“Until this trial, there have been no drugs proven to benefit men with non-metastatic prostate cancer that has progressed despite standard hormonal therapy. These results show that apalutamide made a significant difference in prolonging the time before the development of metastasis.”

— lead study author Eric J. Small, MD, FASCO
University of California
San Francisco 

Adding Docetaxel to Hormone Therapy Improves Quality of Life For Men With Prostate Cancer

Data from an ongoing clinical trial has shown that adding the drug docetaxel (Docefrez, Taxotere) to hormone therapy for advanced prostate cancer improves quality of life and delays the need for another treatment.share on twitter

This study is a new analysis of an ongoing clinical trial named Systemic Therapy in Advancing or Metastatic Prostate Cancer: Evaluation of Drug Efficacy (STAMPEDE), which has collected information on the more than 9,000 men with advanced prostate cancer participating in the study since it began in 2005. For this analysis, researchers looked at information on quality of life from 592 men who had either metastatic or non-metastatic cancer.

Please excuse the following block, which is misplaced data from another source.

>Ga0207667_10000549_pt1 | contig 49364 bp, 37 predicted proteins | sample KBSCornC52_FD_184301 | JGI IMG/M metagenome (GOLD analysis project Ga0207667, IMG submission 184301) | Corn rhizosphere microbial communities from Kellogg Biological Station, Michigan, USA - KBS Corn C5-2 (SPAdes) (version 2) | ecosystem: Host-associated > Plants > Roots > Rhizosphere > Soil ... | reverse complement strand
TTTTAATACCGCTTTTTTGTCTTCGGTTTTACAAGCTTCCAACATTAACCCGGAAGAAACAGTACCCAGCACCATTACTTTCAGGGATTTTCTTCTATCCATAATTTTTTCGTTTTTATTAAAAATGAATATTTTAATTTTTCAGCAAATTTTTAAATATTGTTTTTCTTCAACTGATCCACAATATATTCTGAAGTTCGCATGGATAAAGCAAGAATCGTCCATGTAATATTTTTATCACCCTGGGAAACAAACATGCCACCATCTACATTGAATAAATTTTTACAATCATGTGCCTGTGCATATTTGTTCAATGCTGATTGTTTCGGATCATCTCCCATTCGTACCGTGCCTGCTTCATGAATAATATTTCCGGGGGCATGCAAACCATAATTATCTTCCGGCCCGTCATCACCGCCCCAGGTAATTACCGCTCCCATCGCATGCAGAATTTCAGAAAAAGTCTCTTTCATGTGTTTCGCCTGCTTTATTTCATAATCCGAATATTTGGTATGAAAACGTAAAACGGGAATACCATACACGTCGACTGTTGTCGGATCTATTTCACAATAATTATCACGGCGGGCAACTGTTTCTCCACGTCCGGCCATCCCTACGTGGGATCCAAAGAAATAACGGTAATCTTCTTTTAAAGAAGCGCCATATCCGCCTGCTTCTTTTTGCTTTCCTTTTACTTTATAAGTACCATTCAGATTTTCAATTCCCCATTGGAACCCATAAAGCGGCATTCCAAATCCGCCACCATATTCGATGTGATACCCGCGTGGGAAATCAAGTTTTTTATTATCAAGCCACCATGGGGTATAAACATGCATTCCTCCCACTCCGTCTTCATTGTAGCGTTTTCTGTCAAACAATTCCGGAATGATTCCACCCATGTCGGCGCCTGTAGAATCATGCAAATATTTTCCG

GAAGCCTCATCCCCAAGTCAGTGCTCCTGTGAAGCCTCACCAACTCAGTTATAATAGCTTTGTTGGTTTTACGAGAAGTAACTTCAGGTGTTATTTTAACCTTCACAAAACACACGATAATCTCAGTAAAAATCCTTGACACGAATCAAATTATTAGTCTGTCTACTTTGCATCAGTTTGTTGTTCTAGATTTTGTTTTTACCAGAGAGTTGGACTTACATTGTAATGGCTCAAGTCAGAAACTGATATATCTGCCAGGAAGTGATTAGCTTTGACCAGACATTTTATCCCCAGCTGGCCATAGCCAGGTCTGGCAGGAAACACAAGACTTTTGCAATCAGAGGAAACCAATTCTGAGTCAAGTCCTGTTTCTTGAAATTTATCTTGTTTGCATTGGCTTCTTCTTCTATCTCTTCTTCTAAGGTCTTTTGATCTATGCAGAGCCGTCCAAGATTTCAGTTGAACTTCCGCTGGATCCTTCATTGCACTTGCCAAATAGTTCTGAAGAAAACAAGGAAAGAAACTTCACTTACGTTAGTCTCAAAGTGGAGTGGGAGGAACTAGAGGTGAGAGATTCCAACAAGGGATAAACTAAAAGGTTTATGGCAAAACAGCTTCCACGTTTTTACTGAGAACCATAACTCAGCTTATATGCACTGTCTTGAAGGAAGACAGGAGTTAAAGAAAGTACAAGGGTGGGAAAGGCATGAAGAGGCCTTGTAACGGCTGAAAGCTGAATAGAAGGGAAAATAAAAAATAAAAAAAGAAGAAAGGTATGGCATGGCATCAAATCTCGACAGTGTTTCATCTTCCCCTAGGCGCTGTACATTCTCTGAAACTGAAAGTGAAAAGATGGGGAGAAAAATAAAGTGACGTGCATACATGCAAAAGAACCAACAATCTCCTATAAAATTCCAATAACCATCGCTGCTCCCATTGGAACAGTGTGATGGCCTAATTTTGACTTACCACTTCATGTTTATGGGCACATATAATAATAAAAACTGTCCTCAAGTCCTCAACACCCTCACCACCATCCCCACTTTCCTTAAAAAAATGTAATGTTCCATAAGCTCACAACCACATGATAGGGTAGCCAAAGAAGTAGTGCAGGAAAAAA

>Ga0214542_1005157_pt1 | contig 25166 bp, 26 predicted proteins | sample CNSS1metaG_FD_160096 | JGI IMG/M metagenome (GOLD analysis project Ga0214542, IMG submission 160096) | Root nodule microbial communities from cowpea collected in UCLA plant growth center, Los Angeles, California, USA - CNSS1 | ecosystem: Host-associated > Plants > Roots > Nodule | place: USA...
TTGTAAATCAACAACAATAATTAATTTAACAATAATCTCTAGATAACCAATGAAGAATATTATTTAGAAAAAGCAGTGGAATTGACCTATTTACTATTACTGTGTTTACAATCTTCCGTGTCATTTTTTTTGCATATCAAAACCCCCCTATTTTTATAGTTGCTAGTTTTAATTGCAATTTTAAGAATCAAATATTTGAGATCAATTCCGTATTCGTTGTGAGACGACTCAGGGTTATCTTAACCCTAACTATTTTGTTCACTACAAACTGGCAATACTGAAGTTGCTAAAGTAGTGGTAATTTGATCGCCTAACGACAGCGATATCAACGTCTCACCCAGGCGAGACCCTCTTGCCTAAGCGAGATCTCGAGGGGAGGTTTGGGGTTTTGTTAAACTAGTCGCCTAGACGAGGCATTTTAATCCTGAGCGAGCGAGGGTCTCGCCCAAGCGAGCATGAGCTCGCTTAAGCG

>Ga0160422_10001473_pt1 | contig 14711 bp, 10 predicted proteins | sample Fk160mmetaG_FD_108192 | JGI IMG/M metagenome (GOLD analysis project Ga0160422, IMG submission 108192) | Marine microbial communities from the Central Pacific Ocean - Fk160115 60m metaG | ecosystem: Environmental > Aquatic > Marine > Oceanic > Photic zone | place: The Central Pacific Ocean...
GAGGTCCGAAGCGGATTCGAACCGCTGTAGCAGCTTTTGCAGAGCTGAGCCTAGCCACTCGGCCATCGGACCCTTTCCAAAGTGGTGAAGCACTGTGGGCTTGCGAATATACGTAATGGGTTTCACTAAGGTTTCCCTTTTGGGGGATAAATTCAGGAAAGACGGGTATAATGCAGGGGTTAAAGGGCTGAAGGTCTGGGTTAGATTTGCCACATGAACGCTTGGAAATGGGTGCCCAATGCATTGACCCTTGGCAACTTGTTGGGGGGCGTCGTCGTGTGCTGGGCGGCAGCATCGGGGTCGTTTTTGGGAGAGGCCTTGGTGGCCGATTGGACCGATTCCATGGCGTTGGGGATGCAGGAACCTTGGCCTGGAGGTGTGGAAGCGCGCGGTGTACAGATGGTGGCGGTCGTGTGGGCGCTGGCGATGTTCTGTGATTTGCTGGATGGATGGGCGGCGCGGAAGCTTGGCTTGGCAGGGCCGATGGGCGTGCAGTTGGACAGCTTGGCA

To measure quality of life, researchers asked participants to rate various aspects of their health on a scale of 1 to 5. The aspects were:

  • Mobility

  • How well they could care for themselves

  • How well they could perform daily activities

  • Pain and discomfort

  • Anxiety and depression

Then they used this information to predict how long a person would live using a measurement called quality-adjusted life years (QALY). QALY measures a person’s quality and quantity of life. By using this type of measurement, researchers found that the men with metastatic prostate cancer taking docetaxel plus hormone therapy could potentially live almost 11 months longer with a good quality of life for at least 6 months when compared with men receiving standard treatment. Researchers also found that men with non-metastatic prostate cancer who were taking docetaxel and hormone therapy could potentially live a little more than 9 months longer with a good quality of life for almost 5 months when compared with men receiving standard treatment.

What does this mean?